Metro AG has essentially spun off its Metro Cash & Carry business.
The demerger of the Düsseldorf-based firm has split the operations into two independent businesses, one that focuses on wholesale and food and the other on consumer electronics. The wholesale and food hypermarkets will operate under the Metro WFS name. The consumer electronics business will operate under a different name, CE Company. Both businesses had limited operational overlap when they were still under the same corporate umbrella. While the business operations have been separate for some time in preparation for the demerger, it still requires the approval by shareholders for the completion of the transaction. They get to vote on the separation on Feb. 6.
According to Olaf Koch, chief executive officer of Metro AG and chairman of the management board, Metro’s customers “have a predictable, repeat purchasing behavior.” He described their carts as having a “high average spend.”
The hypermarket at one point earlier in its existence sold apparel. Koch, who will head up the wholesale and food spin-off, said in an interview there’s “strong demand” for apparel and therefore an opportunity down the road to bring clothing offerings back as “concessions” in the hypermarkets.
“We can say to apparel partners that we have nice traffic and now can specialize a bit more. Here’s a chance to put yourself into my stores and try it out….We offer a fantastic marketplace,” he said, noting that any overtures to fashion vendors probably won’t be for another few months.
As for the operating structure, Koch said the head of each country where Metro has stores is essentially the ceo of that operation. “We handed them the keys and told them to do what they need to do to build the business. It was done so they can act like an active owner….We had to empower the ceo’s [running the country operations] so they can grow market share,” Koch said.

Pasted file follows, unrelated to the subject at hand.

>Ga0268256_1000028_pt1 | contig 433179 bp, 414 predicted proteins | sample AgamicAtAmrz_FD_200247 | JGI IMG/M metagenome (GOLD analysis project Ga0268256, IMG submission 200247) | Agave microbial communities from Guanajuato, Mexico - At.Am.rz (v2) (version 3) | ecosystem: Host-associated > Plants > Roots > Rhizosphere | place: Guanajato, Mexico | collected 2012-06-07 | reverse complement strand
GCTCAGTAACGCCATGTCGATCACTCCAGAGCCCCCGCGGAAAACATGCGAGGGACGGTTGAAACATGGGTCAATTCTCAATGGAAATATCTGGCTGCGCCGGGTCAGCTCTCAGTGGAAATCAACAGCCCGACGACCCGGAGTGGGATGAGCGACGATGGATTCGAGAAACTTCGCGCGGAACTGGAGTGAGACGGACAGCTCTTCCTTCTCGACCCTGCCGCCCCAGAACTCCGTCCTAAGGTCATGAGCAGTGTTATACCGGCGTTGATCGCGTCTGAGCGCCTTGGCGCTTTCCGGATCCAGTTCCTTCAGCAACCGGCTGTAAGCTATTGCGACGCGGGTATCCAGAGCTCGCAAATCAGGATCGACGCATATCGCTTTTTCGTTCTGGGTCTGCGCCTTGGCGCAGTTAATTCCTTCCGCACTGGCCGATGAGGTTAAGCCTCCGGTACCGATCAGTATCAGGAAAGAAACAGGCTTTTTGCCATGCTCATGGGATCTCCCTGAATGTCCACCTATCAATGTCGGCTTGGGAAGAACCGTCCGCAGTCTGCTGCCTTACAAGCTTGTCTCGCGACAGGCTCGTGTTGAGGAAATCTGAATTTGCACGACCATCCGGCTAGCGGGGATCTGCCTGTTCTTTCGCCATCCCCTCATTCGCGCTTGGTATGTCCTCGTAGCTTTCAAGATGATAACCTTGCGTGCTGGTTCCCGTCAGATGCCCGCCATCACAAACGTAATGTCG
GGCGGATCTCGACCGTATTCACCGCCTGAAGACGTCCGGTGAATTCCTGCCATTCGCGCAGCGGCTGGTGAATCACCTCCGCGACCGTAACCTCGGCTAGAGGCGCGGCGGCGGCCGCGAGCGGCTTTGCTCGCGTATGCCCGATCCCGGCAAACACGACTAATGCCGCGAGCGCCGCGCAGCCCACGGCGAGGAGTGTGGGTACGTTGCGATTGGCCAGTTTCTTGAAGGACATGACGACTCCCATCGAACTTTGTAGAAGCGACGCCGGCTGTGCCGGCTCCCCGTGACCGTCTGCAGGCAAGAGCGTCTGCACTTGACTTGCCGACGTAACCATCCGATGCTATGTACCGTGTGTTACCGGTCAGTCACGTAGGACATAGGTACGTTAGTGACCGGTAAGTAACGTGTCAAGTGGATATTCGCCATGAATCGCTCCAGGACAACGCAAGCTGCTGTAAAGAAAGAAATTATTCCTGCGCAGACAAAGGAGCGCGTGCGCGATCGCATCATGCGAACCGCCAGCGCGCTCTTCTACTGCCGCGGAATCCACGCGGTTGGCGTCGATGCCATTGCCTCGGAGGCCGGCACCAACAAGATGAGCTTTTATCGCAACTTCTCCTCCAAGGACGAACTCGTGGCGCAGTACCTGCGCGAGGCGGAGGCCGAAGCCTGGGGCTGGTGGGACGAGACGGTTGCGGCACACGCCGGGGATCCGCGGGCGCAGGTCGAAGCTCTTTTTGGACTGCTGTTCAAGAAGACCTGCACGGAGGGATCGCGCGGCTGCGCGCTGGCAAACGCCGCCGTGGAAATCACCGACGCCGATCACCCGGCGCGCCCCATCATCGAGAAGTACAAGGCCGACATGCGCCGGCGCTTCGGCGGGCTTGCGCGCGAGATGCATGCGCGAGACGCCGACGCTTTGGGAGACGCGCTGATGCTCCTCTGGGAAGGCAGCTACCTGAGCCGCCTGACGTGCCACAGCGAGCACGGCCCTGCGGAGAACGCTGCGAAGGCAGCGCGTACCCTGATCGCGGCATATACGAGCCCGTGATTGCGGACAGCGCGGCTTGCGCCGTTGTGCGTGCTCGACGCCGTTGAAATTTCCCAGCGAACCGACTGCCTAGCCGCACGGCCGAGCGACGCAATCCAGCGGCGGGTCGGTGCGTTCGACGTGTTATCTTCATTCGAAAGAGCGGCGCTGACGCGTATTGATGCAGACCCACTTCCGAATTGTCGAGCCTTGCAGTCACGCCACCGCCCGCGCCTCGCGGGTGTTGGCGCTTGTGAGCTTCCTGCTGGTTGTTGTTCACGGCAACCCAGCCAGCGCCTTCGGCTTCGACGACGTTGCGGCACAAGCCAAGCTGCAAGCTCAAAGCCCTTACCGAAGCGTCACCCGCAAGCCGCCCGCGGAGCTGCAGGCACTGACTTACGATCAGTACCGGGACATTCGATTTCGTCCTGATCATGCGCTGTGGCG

The company’s thinking was similar to that of private equity firms, in Metro’s case with each country operation functioning as a separate “local brand” under the company’s portfolio umbrella. Koch also said in order to motivate store managers, they get to participate in a “10 percent” equity plan for their store, which includes credit from online orders from the zip code where the store is located. “The earnings are real to them,” Koch said.
Metro has 63 million active Metro cards. It has at least 752 warehouses across 25 countries. Most of the stores are across Western Europe, with opportunity to grow in Eastern Europe and high growth prospects in Asia, according to Koch.
The hypermarket is comparable to a warehouse club in the U.S., but the key difference is that a U.S. warehouse club is B2C while Metro is primarily focused on the B2B entrepreneur, which Koch said is the core of its wholesale formula. “The B2B model only works if you can provide incremental value to entrepreneurs,” he explained.
The company in March said it was planning the demerger of the two businesses. Jürgen Steinemann, chairman of Metro AG’s supervisory board, said at the time that having two independent and focused businesses “would be in the best interest of all stakeholders.”